Kahn’s (1990) essay on creating an agenda for business ethics research may help to address the question of how to facilitate greater integration in the business ethics literature. Like others, he distinguishes between the normative (prescriptive) and contextual (descriptive) traditions in the field. He argues that at present the two areas resemble distinct circles in a Venn diagram that overlap little, if at all. Because the two areas rise from relatively distinct underlying disciplines, little shared ground exists between them. Further, individuals possess strong theoretical and methodological ties to their primary disciplines. As scholars attempt to reinforce their own areas, those areas may become even more impenetrable to others. Researchers continue to be inadequately grounded in at least one of the two disciplines, often differing significantly in how they identify ethical issues in business. Therefore, the shared ground is not likely to grow and may even shrink! He relates one author’s comments regarding the dilemma facing business ethics researchers: [Researchers] in applied ethics are in the inherently comic position of carrying water from wells they haven’t dug to fight fires they can’t quite find. (1990, p. 313) Kahn (1990) sketches four images—conversation, history, vision, and community—that he believes outline an ideal ethical system. Members of such a system would talk to each other. They would respect and understand each others’ historical roots. They would provide clear and imaginative ideas. Finally, they would work within the larger community toward shared goals. These images provide a sound basis for integrating business ethics researchers. That is, they would be an interactive community of scholars, with diverse historical (academic) backgrounds and imaginative ideas, working toward a shared goal of understanding and creating more ethical organizations and business systems. In all, most business ethics scholars agree that the question is not whether the two traditions represented by the philosophical and social science roots of business ethics should interact. They should. The more important question is what that integration should look like. That is, when the circles in the Venn diagram overlap, what should be going on in that shared territory? This is an important question for the development of the business ethics literature.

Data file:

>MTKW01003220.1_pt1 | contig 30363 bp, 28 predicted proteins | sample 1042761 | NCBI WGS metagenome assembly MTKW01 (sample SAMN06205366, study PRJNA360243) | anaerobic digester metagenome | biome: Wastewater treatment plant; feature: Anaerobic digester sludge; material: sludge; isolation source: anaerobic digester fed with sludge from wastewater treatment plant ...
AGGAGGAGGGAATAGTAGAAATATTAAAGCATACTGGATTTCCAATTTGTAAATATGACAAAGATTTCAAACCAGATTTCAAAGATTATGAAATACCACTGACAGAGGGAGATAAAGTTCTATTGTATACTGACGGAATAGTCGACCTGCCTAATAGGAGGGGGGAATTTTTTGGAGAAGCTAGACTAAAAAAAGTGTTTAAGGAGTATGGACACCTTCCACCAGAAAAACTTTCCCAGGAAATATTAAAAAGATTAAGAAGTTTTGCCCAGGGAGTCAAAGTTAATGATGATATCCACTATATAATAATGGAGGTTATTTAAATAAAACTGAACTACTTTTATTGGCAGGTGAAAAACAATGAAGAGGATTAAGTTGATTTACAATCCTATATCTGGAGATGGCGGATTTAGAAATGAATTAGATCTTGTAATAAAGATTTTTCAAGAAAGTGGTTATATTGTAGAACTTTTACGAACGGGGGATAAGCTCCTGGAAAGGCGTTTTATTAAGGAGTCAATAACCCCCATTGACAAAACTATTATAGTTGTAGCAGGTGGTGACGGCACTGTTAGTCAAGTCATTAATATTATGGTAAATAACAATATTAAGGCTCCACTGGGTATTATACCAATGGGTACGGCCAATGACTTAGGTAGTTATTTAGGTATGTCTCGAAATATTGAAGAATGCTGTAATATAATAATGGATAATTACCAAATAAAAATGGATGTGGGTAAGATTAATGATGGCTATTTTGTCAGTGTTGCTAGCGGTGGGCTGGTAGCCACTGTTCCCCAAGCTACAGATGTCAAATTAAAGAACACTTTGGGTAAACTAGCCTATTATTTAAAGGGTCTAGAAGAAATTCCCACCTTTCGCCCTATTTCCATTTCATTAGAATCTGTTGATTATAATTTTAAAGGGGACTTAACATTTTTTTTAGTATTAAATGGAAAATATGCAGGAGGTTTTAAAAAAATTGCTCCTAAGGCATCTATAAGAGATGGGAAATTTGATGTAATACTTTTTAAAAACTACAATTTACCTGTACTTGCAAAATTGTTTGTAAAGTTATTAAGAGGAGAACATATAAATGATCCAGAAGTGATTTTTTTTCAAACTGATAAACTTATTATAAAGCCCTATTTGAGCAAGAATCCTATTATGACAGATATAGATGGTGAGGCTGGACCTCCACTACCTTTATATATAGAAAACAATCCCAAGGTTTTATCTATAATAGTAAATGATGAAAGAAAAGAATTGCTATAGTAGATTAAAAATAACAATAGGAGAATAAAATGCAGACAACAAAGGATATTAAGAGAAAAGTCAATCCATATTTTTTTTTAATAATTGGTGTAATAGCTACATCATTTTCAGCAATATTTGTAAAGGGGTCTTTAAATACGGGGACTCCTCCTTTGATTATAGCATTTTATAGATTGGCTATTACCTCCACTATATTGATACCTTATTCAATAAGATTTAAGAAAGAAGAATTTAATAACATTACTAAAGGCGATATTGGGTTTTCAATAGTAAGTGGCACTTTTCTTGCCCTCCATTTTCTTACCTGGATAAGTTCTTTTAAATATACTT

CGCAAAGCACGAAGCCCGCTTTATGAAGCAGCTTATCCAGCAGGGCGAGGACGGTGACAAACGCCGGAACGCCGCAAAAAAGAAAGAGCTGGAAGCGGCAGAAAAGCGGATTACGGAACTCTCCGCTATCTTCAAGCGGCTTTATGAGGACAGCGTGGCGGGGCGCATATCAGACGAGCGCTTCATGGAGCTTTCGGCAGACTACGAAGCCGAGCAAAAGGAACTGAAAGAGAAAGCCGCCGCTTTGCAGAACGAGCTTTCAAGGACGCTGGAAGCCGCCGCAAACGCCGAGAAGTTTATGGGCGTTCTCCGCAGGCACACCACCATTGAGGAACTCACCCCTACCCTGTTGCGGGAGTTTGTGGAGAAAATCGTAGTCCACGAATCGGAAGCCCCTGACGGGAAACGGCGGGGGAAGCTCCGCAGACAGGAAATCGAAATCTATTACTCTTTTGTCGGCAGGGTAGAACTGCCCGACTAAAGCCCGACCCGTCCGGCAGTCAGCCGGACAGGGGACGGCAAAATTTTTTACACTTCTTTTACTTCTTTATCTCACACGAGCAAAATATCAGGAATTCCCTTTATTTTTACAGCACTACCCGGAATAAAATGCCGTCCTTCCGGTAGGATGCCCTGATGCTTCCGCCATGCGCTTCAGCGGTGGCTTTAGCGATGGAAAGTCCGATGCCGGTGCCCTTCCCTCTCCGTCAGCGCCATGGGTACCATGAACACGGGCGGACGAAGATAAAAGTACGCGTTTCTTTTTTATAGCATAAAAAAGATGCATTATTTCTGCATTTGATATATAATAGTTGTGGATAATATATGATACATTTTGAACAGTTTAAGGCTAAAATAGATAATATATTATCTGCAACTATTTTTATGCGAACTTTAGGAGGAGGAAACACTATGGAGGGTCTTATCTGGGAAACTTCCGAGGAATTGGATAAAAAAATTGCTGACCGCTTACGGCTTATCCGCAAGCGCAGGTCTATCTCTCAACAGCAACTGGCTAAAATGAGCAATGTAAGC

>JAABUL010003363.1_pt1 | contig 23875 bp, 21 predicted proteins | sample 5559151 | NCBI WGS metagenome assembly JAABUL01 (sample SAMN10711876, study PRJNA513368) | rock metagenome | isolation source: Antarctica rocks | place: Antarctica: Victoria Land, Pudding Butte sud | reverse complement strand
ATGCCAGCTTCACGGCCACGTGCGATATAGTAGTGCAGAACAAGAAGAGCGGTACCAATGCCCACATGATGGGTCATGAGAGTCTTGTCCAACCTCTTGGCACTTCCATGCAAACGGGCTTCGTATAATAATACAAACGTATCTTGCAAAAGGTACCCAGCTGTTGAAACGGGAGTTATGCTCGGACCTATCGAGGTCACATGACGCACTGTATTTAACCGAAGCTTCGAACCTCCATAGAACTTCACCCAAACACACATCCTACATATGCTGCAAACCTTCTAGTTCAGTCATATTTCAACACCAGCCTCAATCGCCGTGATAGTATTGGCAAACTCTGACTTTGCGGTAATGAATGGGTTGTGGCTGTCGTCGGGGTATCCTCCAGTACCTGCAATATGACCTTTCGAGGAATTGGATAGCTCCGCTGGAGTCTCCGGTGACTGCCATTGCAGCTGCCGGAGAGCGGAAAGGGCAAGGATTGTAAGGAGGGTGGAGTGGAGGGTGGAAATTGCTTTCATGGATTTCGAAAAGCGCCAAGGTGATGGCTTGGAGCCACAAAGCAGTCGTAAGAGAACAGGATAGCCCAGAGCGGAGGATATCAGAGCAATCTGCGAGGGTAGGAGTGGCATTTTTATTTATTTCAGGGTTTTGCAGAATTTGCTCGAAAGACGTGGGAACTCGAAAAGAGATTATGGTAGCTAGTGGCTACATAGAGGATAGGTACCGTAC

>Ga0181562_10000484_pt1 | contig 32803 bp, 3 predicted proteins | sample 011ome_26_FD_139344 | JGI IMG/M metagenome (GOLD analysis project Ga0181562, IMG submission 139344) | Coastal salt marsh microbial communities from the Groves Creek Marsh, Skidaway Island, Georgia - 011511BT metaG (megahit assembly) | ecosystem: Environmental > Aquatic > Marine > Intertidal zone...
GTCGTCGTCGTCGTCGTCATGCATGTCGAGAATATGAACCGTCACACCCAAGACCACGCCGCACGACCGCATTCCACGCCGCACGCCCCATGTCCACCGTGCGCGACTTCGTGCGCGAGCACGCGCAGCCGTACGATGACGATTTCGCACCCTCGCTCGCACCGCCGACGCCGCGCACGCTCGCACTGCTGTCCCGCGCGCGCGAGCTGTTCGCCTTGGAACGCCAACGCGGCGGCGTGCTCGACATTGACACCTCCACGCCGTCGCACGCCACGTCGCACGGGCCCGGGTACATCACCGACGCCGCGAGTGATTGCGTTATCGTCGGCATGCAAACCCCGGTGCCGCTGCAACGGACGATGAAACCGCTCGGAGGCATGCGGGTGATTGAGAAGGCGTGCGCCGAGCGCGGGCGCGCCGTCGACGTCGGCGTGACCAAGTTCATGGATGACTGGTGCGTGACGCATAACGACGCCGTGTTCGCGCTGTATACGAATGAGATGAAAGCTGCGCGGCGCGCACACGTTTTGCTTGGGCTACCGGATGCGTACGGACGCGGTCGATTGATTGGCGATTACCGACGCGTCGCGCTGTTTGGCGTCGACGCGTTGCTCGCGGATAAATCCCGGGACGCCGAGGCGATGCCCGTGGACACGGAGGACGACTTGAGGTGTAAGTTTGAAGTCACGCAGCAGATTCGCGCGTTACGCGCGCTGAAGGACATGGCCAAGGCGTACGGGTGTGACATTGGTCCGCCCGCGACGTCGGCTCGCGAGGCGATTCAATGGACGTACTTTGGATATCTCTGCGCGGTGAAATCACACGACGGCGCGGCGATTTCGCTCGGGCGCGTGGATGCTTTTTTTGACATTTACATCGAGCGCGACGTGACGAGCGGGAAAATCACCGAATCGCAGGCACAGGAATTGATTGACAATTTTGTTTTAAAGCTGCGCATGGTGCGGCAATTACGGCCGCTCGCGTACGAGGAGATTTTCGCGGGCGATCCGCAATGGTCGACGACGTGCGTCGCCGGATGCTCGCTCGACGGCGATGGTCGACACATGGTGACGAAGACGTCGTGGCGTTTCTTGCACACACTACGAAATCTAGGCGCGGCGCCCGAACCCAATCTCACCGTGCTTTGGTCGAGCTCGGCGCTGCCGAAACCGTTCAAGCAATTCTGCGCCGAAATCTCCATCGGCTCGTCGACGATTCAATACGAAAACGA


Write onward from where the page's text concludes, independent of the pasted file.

Parallel, Symbiotic, and Integrative Approaches
Weaver and Treviño (1994) propose three categories for thinking about the relationship between normative and empirical approaches in business ethics research: parallel, symbiotic, and integrative views. The three views represent a continuum of how tightly integrated normative and empirical approaches can be (or to take a more normative perspective, should be). Parallelism suggests that normative and empirical approaches are, and should remain, distinctly separate paths to understanding business ethics issues. Both practical and conceptual conflicts drive this view (e.g., differences in training and methodology, and differences in whether “is” or “ought” represents the correct question to be asked). Symbiosis reflects a cooperative, collaborative relationship between normative and empirical approaches. Shared research agendas and theoretical foundations may guide and inform the progress for each path of inquiry. Finally, integration represents an even stronger melding of normative and empirical approaches. Moving beyond simply sharing theoretical or methodological models, the integrative view seeks to create a unified hybrid theory of business ethics by melding the theoretical foundations of each area. In the end, Weaver and Treviño (1994) view symbiotic inquiry as the most promising, a position Donaldson (1994) echoes. Donaldson rejects parallelism, acknowledging that research in business ethics should include both normative and empirical insights. However, he also strongly rejects integration, stating that “the temptation to [fully] integrate must be boldly resisted” (p. 157). He argues that such a move to combine the fundamentally different normative and empirical approaches is akin to “combining tiring larity and circularity” (p. 157). Further, he believe that such a combination would lead to confusion within and without the field and, eventually, irrelevance for the entire discipline. In the end, he supports a balanced, symbiotic approach. In the main, business ethics scholars generally suggest that a symbiotic relationship between normative and empirical approaches is not only possible, but desirable. However, the real issue is broader than a simple debate between normative empirical foundations. Not all of philosophy is normative. Not all of social science is empirical. Therefore, integrating the two is more complicated than simply applying sound empirical research methods to test ethical theory. For a truly sustainable symbiosis to emerge, business ethics researchers need to think beyond how one perspective’s research methodology or intellectual processes can inform the other’s thinking. We need to rethink the relationships between our basic theoretical models.